Major Thomas Fenner House

The Major Thomas Fenner House, Providence, was built in 1677 after the conclusion of King Phillip's War. It is the oldest home in Rhode Island. The home is a "Stone Ender," of which only 13 are known to be in existence. It is on the National Registry of Historical Places.

Thomas Fenner was a second generation American, born three years after his father arrived in 1649. He fought in King Phillips War, was a Justice of the Peace (1704), Governor's assistant (1701-1717), and served multiple terms as a Deputy (1683-1705). During Thomas’ lifetime the House was used a meeting place, court, inn, and home in which he and his wife Dinah (Borden) Fenner raised ten children. A number of notable people have passed through the house, including George Washington and General Gilbert du Motier, Marquis of Lafayette.

The home is currently owned by an eleventh generation descendant, Richard Arthur Fenner. It has been restored as a bed and breakfast, available for rent. 

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Lineage of the Thomas Fenner House


In the 1718 will of Major Thomas Fenner (1652-1718) he gave his wife Dinah the “old part” of the house essentially as a Life Estate. After making specific gifts to six of his living children, he gave the remainder, including the house, to his sons Joseph (1693-1779), Richard (1695-1773), Arthur (1699-1788) and John (1705-1725). Richard and Joseph were appointed executers. John died young, Richard andArthur were partitioned land and Joseph became the owner of the Major Thomas Fenner House.

Joseph Fenner (1693-1779) lived in the Fenner House until his death in 1779. His youngest son Asahel also lived there with his wife Rhobe Sarle and their five children. Asahel died young, age 29, so Joseph left the house to his grandsons James (1760-1799) and Joseph (1767-1835), who were nineteen and thirteen at the time.  Joseph was partitioned a portion of the estate and James kept the house. James Fenner lived in the Fenner House for his lifetime with his wife Sarah Remington and their three children. Sarah and the children remained in the house after James' death in 1799.   

James and Sarah’s sons Thomas J. Fenner (1791-1824) and Asahel Fenner (1792-1846) inherited the property from their mother in 1810.  Thomas had four children with Mary Alice Olney.  Three weeks after Thomas’ death in 1824, his wife Mary had her brother William Pitcher Olney appointed as guardian for her children and Mary took them to live on High St. in Providence.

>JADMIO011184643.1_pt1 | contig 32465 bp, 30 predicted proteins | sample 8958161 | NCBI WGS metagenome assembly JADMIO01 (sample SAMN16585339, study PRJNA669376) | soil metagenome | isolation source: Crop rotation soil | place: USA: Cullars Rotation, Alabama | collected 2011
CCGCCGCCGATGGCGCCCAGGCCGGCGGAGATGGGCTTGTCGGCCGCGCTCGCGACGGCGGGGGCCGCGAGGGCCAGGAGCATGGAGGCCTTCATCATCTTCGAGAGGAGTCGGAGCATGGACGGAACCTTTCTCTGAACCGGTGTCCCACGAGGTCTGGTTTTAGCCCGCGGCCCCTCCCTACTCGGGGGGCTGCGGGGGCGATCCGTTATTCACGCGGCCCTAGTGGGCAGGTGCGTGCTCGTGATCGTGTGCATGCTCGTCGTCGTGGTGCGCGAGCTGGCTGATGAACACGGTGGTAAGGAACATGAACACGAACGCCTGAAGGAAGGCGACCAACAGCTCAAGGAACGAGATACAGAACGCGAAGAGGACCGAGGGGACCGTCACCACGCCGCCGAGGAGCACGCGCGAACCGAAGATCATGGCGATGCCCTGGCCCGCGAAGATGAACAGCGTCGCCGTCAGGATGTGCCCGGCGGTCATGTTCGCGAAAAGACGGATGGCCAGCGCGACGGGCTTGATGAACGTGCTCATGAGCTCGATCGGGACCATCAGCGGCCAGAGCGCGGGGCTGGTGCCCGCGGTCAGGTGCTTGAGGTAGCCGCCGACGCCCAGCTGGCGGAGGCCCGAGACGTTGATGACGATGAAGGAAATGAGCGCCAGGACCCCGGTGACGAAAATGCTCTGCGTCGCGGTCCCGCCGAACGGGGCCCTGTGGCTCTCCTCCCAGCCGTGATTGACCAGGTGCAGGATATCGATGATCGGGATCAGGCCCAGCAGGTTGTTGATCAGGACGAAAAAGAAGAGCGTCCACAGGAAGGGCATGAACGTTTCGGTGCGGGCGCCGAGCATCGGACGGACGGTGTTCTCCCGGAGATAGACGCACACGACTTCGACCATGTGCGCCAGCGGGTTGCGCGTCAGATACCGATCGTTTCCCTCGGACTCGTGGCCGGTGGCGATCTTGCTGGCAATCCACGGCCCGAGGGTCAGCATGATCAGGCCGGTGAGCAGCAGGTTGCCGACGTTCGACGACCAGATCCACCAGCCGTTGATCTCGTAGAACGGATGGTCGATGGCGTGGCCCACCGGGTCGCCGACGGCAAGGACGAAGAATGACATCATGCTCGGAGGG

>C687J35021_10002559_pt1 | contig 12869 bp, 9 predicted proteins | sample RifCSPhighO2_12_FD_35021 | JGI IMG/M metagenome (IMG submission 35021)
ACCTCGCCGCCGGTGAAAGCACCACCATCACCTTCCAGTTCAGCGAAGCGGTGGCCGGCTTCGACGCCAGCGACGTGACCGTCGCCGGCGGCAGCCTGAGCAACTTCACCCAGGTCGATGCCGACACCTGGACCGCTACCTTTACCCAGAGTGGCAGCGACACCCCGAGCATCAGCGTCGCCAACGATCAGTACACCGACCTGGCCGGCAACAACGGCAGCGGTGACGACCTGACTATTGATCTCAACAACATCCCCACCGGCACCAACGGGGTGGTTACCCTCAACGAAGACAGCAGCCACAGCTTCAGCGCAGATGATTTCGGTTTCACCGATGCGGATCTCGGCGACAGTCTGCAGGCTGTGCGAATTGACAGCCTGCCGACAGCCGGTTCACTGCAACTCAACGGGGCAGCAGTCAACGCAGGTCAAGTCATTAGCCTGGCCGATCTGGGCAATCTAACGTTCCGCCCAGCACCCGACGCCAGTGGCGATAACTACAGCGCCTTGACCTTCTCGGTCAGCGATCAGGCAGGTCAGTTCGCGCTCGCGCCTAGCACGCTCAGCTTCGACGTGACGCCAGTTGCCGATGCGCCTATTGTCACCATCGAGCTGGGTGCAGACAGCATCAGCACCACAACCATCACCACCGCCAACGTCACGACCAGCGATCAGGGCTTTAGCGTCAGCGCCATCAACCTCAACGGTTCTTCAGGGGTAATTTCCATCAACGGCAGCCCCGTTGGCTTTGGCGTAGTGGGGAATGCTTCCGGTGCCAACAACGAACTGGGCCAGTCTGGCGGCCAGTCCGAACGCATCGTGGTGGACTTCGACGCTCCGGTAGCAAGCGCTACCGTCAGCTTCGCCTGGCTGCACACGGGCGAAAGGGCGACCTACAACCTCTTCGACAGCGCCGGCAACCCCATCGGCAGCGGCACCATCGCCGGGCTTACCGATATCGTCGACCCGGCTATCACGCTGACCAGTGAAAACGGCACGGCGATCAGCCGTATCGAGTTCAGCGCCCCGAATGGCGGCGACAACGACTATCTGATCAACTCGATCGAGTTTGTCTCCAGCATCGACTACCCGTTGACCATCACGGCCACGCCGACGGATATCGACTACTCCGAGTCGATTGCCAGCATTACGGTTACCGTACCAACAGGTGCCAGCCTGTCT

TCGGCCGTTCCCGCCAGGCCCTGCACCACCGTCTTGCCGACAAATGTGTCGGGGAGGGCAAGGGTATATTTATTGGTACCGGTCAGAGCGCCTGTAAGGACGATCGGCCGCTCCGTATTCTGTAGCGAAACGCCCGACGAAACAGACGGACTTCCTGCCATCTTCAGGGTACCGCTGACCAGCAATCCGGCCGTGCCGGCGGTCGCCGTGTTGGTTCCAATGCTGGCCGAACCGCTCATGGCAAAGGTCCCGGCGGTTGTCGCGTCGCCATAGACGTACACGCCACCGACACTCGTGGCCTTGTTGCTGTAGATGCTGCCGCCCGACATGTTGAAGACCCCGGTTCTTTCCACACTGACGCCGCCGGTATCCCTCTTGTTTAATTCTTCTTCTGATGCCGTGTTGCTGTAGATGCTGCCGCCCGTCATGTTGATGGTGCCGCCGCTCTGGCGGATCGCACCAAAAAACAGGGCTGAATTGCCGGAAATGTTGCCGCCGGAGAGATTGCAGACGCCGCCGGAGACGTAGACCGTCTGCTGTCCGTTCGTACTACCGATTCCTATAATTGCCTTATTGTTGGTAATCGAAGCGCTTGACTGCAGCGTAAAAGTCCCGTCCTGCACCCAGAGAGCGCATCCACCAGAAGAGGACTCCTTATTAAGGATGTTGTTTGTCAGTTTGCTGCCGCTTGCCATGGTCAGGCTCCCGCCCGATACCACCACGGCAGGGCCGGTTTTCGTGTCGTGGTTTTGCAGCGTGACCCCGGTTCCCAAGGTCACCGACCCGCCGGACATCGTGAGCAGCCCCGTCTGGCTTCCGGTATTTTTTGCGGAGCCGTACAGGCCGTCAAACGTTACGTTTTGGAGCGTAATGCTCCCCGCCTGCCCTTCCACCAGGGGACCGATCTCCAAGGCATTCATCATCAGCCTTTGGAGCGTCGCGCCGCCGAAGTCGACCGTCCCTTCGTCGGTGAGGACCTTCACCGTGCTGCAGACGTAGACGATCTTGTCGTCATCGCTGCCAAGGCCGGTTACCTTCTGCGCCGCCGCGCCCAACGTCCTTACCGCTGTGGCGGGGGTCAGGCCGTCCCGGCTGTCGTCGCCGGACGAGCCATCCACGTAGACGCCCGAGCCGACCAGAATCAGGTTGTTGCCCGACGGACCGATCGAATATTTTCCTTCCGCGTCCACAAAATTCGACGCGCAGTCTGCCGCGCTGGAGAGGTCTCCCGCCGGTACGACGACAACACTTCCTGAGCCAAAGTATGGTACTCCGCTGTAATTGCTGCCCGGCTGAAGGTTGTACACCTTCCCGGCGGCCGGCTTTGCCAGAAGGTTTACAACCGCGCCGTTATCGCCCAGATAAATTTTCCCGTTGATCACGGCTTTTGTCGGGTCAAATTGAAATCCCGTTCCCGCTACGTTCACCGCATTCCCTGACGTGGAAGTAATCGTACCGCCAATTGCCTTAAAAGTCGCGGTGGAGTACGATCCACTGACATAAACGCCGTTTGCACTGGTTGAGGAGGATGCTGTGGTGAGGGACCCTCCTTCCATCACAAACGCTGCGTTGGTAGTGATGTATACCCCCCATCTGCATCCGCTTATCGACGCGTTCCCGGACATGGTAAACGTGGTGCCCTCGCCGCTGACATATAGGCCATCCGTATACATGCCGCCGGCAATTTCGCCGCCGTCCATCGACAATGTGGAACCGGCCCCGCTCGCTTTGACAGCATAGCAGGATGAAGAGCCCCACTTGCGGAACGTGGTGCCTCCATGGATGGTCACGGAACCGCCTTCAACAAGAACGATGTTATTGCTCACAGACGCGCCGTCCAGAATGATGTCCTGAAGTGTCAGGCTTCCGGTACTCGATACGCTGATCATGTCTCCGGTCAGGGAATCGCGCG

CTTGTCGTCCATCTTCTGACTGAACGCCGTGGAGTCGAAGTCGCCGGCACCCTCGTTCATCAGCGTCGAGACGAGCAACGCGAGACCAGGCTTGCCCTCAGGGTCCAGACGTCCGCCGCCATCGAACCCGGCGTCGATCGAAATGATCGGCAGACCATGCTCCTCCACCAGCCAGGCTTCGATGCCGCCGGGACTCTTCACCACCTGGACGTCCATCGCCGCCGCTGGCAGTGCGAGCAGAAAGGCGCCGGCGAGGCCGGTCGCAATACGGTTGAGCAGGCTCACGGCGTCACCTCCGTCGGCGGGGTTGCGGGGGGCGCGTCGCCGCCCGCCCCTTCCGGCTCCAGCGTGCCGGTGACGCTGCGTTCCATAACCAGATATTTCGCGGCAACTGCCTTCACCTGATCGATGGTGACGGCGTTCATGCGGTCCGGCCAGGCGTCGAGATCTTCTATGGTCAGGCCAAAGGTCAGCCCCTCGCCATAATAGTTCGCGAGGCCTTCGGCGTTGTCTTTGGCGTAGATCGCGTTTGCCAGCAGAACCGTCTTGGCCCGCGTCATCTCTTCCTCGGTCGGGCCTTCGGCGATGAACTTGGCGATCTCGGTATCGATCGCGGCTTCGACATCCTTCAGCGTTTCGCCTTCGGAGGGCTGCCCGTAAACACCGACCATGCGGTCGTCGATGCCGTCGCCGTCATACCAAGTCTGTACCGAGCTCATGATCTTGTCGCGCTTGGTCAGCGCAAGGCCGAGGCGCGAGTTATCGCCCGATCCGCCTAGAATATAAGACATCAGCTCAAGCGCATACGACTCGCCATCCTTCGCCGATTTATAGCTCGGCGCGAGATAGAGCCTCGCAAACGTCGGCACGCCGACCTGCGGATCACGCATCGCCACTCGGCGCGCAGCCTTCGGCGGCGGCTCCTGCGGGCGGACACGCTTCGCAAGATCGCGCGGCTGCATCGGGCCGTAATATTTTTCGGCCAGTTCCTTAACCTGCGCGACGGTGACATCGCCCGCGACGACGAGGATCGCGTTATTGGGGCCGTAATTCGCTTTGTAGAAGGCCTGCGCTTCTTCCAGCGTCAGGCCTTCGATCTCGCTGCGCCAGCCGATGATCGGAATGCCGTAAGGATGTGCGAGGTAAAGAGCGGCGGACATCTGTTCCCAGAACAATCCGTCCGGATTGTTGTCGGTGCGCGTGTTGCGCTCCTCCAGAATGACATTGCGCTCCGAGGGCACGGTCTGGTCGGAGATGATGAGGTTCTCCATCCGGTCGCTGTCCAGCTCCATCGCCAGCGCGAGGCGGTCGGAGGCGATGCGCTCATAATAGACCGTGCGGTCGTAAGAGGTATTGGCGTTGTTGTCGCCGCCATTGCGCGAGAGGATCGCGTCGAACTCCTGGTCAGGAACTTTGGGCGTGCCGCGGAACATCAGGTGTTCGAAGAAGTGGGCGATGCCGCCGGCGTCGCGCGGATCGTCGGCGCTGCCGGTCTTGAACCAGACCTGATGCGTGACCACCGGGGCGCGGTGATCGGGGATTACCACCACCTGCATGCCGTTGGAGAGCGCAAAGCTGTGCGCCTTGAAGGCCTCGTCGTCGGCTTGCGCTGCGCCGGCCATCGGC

On 14 March 1832, William Pitcher Olney sold the Major Thomas Fenner House on behalf of Thomas and Asahel to Samuel Fenner Joy (1802-1881). Samuel was the son of Samuel Joy and Freelove Fiske Fenner. Freelove was a third cousin of Thomas J. Fenner and lived at the nearby Joy Homestead. Samuel Fenner Joy lived in the house for 50 years until his death on 25 June 1881.  During the latter years of his life the house was referred to as the Sam Joy Place.  Sam never married and died intestate. George Potter Hazard, husband of Sam's sister Rachel Joy, was appointed administrator of the estate. When George Potter Hazard died in 1887, his estate was divided among his children, George Joy Hazard (1836-1899), Samuel Anthony Hazard (1839-1916), and Mary J. Hazard (1843-1939), with the Thomas Fenner House (Sam Joy Place) going to Samuel.

Samuel Anthony Hazard lived in Providence until his passing in 1916, upon which time the Fenner house went to his sister Mary J. HazardWilliam Whitaker, who can be found living with Sam Joy in the 1860, 1870 and 1880 Censuses continued to live in the House after Sam Joy’s death and took in his sister Harriet (Whitaker) Blanchard, her daughter, Amey (Blanchard) Silva, her son-in-law Frank Silva, and grandson Frederick Silva and remained there past 1900. The property was next leased to Charles Howard Stone (1873-1946) sometime before 1910.   

In May of 1918, Mary Hazard sold the house to Charles Stone, effectively ending a 241-year ownership by Major Thomas Fenner and his descendants. During Charlie’s ownership, the stream behind the house was dammed, creating Stone Pond which was used for the production of ice.  Charles Howard Stone lived in the House until his death in 1946, and his wife, Evalina Viola (Corey) Stone (1874-1957), inherited the house.

The next year, Evalina bequeathed the house to her daughters, Dolly Mae Stone (1894-1979), Ruth Adeline Stone (1896-1984) and Ethel Helen Stone (1900-1973).  Ruth (Stone) Taylor relinquished her interest to her sisters in 1968 and when Ethel died in 1973 Dolly was left as the sole owner.   

When Dolly passed away in 1979, she left the Fenner house to her nephews and nieces, the children of Ethel Helen Stone and Stanford Nantais: Helen Louise Nantais (1922-1999), Elizabeth Grace Nantais (1924-2007),  Charles Harold Nantais (1926-1991) and Richard S. Nantais (still living). Dolly’s sister Ethel, brother-in-law Stanford and their children had lived in the house with Dolly. 

The Nantais children owned the Fenner House until June 1981 when it was sold to Myron and Maureen Taplin. Myron Taplin did considerable restoration on the home to bring it back to its original configuration.  Under Myron’s watch, the house was selected to be put on the National Registry of Historical Places in 1991.

Next, the Fenner house was sold to Don Friedlich and Judy Mitchell by the Taplins on 3 January 1992. They lived in the House for awhile before moving out of Rhode Island and leasing it out.

In October of 1995, the Fenner house was purchased by Richard Arthur Fenner, 7th great grandson of Major Thomas Fenner, bringing back into the family after a 78-year hiatus.